Preah Sihanouk – 29 November 2016. The Department of Climate Change (DCC), General Secretariat of the National Council for Sustainable Development (GSSD), with support from the Cambodia Climate Change Alliance (CCCA), the Strategic Programme for Climate Resilient (SPCR) and Plan International, organized a “Knowledge-Sharing Event on Cambodia’s Response to Climate Change”. The event at Preah Sihanouk Province waspresided by H.E. Tin Ponlok, GSSD’s Secretary General, and counted with over 100 climate change practitioners and representatives, including the government representatives, development partners, academia, NGOs, community-based organizations involved in the implementation of climate change related projects, as well as the private sector.
The main objective of the event was to bring together a wide range of practitioners to share their experiences in implementing and supporting community based climate change related practices in Cambodia. The event provided an opportunity not only to exchange knowledge about climate change response practices in the country, but to hold discussions on potential policy options to support the scale-up of these practices and their integration into Cambodia’s development planning.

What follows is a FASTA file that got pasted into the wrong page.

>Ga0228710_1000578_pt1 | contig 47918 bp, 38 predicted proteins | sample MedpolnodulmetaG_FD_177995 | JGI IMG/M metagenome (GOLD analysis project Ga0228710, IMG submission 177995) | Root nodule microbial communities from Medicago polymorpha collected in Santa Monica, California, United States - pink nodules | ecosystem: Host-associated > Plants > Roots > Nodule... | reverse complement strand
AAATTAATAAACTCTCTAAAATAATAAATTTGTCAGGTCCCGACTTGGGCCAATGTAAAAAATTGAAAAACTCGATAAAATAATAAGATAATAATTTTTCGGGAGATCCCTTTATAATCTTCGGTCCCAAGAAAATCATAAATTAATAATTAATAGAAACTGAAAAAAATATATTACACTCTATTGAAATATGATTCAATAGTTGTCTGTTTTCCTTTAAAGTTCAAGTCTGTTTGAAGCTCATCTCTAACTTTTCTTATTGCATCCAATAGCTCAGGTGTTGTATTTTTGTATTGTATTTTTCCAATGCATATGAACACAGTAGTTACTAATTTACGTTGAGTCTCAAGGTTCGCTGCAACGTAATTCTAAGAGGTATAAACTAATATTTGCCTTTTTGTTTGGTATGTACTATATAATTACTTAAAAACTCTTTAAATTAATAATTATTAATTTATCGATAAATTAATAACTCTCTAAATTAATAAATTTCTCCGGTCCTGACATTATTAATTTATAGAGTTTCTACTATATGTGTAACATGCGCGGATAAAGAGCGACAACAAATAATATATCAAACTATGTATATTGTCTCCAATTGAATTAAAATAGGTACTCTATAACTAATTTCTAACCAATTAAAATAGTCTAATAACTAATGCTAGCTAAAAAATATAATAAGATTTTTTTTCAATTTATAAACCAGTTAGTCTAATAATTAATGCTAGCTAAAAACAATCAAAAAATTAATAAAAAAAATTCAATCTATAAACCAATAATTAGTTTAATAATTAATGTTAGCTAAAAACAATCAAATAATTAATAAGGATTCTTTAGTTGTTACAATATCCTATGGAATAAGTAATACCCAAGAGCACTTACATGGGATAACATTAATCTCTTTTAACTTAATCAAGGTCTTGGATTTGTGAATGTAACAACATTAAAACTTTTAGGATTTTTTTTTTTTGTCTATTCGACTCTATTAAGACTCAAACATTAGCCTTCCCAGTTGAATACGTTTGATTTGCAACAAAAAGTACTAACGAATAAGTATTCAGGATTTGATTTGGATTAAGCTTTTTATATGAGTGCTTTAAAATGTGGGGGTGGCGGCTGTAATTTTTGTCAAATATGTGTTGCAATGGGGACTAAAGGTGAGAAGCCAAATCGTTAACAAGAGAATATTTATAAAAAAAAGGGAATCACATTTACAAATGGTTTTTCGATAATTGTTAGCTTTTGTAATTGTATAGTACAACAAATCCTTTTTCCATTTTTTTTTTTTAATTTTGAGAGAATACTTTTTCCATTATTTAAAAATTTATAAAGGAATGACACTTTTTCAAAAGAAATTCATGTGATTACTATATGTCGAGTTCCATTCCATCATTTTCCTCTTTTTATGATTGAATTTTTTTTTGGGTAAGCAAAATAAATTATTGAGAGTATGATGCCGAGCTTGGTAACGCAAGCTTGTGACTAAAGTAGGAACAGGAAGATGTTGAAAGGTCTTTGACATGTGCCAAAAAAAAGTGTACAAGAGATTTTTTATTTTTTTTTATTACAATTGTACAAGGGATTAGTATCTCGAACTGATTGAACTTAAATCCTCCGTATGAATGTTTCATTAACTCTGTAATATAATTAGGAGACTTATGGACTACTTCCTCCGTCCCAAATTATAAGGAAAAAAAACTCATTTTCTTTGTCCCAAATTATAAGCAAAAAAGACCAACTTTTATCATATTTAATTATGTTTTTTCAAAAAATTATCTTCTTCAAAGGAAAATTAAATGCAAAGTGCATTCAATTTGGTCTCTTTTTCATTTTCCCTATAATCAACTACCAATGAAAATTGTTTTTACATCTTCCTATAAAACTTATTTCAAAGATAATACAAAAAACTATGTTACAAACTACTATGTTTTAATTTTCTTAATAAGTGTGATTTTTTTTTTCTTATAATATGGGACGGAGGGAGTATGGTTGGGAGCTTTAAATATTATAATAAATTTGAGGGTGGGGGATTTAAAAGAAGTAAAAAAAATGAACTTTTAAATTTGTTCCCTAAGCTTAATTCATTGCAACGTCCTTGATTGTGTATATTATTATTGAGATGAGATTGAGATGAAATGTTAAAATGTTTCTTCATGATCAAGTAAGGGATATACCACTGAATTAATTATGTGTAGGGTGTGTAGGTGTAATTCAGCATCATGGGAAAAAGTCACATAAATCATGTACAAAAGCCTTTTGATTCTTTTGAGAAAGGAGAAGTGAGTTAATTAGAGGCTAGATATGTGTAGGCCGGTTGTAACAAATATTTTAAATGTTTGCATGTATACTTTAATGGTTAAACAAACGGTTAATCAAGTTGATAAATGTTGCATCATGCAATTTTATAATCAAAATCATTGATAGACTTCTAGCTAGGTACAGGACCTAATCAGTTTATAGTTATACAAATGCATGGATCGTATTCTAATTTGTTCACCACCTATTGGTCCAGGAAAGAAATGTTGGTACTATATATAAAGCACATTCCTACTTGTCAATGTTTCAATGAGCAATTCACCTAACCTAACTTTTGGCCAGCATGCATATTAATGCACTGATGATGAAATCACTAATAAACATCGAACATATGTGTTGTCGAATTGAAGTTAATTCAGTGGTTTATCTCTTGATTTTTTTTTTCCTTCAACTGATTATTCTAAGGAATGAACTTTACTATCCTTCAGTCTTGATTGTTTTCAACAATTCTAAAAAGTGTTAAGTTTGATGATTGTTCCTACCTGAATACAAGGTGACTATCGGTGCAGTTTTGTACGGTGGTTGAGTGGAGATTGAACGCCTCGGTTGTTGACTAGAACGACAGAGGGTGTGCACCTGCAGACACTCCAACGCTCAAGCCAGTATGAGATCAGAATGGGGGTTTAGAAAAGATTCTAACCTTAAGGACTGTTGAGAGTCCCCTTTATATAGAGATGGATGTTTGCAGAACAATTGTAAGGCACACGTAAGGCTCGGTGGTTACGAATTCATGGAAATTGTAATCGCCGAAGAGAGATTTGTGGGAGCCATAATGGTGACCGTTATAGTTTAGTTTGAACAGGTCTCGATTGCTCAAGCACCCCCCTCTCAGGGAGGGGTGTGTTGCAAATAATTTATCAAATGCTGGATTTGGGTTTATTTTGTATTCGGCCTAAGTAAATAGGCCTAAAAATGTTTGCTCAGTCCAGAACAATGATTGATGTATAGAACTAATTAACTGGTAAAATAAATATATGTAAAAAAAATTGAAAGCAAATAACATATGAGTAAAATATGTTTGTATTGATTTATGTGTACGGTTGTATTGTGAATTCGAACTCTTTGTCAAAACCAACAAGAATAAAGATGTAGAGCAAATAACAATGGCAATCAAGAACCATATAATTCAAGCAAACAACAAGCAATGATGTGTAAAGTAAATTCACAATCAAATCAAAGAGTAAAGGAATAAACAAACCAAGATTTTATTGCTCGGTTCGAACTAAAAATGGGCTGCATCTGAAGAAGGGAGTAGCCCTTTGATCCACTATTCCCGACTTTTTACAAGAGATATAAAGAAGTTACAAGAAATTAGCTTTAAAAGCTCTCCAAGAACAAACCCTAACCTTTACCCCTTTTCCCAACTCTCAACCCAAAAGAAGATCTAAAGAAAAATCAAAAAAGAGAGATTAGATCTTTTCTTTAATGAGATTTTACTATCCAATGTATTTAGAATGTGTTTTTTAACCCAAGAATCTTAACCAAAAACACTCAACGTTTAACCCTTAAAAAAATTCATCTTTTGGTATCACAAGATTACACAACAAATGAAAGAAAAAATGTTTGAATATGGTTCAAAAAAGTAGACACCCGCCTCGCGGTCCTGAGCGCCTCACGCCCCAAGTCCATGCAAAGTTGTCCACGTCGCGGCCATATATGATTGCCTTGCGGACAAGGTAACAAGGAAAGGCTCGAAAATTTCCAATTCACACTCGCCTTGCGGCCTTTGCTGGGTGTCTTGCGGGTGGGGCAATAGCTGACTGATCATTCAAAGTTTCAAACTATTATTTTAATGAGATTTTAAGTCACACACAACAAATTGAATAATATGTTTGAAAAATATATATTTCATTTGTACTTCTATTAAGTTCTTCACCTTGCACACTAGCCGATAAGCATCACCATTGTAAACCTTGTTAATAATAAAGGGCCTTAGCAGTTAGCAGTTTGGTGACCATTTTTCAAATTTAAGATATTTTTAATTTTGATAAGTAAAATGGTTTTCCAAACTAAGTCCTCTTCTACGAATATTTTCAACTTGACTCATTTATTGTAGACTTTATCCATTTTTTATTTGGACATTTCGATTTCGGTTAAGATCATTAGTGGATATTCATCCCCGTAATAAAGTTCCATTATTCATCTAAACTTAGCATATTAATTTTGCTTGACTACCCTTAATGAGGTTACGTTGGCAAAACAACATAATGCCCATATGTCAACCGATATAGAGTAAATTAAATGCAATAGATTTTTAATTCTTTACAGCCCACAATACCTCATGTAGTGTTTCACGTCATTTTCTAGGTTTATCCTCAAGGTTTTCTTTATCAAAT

H.E. Tin Ponlok, GSSD’s Secretary General, underlined that designing and implementing an effective climate change response is considered a difficult task because the exact timing, place and impacts of climate change are not yet identified with a reliable level of certainty. Knowledge-sharing is thus very important to improve the efficiency and effectiveness of the climate change response.
The meeting included key sessions on
1) Government’s efforts in addressing climate change, including Cambodia’s climate change response, its national strategy and plans for addressing climate change,
2) Experiences, lessons learnt and potential synergies for local level adaptation from the implementation of different projects, including those focusing on agriculture, livelihoods and local governance,
3) Status of climate change mitigation efforts in Cambodia and lessons learnt from the development and implementation of mitigation projects, including different results based climate finance mechanisms (CDM, NAMA, REDD+), and
4) community-based adaptation, including traditional and indigenous adaptation practices (e.g. in water resources, infrastructure, and agriculture) and adaptation practices which empower women and children/youth. A market place exhibiting selected adaptation case studies also provided an opportunity for participants to discuss their respective approaches and learn from each other in a more informal manner.
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